The Australian has confirmed that five of the Ruddock review recommendations dealing with exemptions in the Fair Work Act and existing anti-discrimination laws will be referred to the ALRC. These include the recommen­dations relating to students and teachers at faith-based schools.

Mr Porter said the ALRC would be charged with devising a mechanism to balance the rights of gay students with the rights of religious schools, unless Bill Shorten accepted key government amendments.

“Labor’s refusal so far to accept religious-based schools should be allowed to impose what are known as rules of general application, or school rules, such as a requirement for all students to attend chapel, meant this issue could not be dealt with by parliament before the end of the sitting year,” Mr Porter said.

“If Labor is able to support the government’s amendments to ensure religious schools can educate within the doctrine and tenets of their faith, then this issue could be dealt with in the first sitting days of 2019.”

He also said there was no reason for any political party to oppose the introduction of a religious discrimination act. “I don’t see what arguments you would legitimately raise as to why we should protect people from discrimin­ation based on their age, their race, their sex or the fact of a disability but not similarly protect them by virtue of the fact that they are a ­religious person,” Mr Porter said.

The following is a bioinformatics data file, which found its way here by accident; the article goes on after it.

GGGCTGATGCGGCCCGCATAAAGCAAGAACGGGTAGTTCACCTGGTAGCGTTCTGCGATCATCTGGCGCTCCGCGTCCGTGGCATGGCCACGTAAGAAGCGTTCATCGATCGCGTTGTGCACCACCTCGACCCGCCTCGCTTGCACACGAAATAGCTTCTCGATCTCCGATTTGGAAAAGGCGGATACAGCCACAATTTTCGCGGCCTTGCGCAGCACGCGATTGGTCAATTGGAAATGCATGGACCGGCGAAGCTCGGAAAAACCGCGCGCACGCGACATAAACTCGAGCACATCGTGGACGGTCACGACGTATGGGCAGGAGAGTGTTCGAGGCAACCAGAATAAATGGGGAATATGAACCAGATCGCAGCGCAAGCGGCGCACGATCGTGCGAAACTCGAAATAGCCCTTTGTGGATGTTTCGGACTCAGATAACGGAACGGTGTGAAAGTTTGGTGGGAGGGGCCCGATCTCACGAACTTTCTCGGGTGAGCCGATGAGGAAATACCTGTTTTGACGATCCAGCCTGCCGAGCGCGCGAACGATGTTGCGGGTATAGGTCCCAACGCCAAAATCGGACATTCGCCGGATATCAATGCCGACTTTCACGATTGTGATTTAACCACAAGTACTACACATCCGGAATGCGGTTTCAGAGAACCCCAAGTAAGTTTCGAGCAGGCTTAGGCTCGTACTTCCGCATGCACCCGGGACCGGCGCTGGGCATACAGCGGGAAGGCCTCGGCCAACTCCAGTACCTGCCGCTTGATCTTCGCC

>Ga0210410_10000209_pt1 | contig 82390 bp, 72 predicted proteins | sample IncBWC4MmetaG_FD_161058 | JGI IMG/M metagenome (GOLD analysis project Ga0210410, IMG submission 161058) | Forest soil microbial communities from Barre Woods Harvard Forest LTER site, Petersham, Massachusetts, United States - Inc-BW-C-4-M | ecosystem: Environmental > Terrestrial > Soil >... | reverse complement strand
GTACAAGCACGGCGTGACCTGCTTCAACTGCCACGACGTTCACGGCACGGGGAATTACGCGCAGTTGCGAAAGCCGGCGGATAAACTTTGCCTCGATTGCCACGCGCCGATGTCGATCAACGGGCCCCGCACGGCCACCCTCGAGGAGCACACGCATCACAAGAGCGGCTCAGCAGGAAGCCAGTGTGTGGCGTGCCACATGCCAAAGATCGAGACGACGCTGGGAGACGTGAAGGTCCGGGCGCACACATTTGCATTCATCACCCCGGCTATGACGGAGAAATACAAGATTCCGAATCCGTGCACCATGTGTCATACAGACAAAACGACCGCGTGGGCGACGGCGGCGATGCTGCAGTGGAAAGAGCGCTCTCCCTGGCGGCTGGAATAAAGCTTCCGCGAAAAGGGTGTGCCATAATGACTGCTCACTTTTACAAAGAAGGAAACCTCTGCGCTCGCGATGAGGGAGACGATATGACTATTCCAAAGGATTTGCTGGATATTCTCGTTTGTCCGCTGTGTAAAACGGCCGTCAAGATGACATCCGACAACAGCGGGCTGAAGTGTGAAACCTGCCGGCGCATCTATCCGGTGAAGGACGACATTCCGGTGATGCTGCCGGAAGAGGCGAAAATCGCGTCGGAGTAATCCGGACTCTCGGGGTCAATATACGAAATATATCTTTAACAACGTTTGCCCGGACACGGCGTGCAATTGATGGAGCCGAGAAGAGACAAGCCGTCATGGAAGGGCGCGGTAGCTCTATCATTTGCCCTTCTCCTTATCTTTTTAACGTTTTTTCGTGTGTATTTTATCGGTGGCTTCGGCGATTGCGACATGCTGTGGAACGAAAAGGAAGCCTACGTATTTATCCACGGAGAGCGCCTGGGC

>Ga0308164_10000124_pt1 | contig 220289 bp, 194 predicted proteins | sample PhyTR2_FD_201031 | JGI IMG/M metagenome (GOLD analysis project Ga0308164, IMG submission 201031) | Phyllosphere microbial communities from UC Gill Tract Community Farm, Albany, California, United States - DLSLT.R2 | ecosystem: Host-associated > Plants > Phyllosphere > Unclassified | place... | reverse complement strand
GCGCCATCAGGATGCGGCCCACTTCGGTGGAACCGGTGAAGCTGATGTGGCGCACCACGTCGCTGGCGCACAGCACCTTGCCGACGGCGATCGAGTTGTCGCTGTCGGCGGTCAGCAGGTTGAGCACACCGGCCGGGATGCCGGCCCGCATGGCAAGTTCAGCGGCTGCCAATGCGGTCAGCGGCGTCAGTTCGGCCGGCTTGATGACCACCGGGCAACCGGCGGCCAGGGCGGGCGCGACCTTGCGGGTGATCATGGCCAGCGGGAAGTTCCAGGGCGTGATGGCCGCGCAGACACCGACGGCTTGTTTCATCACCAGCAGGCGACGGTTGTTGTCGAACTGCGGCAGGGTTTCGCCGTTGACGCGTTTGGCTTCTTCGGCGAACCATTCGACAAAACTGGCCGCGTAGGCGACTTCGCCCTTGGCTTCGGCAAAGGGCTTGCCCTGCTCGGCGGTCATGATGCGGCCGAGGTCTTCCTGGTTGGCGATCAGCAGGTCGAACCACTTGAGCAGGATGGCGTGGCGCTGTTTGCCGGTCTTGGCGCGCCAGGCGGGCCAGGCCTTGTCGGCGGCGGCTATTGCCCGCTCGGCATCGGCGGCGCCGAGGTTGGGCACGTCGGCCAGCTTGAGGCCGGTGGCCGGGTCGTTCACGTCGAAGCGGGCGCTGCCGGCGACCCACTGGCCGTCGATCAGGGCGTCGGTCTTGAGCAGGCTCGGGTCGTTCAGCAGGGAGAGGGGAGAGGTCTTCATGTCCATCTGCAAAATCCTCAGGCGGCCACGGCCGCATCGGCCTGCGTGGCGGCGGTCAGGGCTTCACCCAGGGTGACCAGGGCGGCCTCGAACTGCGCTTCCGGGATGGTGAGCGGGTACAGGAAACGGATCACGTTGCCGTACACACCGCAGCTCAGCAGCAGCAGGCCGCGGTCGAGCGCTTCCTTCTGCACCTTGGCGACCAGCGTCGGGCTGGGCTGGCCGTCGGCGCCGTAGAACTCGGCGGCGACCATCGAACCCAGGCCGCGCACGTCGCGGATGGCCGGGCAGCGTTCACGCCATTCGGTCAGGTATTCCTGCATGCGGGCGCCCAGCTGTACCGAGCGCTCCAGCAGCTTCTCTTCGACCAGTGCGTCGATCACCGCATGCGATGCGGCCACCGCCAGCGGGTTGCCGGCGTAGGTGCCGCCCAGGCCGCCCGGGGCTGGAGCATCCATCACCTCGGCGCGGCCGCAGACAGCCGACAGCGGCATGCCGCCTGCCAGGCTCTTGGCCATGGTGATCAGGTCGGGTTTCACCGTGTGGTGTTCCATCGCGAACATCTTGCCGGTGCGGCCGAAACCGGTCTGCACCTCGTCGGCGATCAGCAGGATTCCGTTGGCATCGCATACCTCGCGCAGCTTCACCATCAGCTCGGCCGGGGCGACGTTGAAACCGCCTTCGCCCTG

He said the government would not make it unlawful to “offend, insult or humiliate” someone on the basis of their religion — a move that would have replicated section 18C of the Racial Discrimination Act and has been attacked as an impediment to free speech.

Religious freedom expert Mark Fowler said the protection of ­people against discrimination on the basis of religious belief was “the missing piece in the constellation of Australian equality legislation … Of the five main equality rights recognised in the inter­national law to which Australia is a signatory, being race, age, disability, sex (including sexual orientation) and religion, only religion fails to receive protection in commonwealth law.”


 Posted by John J. Ray (M.A.; Ph.D.).    For a daily critique of Leftist activities,  see DISSECTING LEFTISM.  To keep up with attacks on free speech see Tongue Tied. Also, don't forget your daily roundup  of pro-environment but anti-Greenie  news and commentary at GREENIE WATCH .  Email me  here

1 comment:

Paul said...

If dolls be all like racis' then when will the Barbies be pulled from the shelves? They are racistly White, AAAnd they fail to reinforce a body positive message among fat kids. There was a Black Barbie once I believe (might have been called Shaniqua) who was a strong, proud woman of colour who don' need no man.

She didn't last long.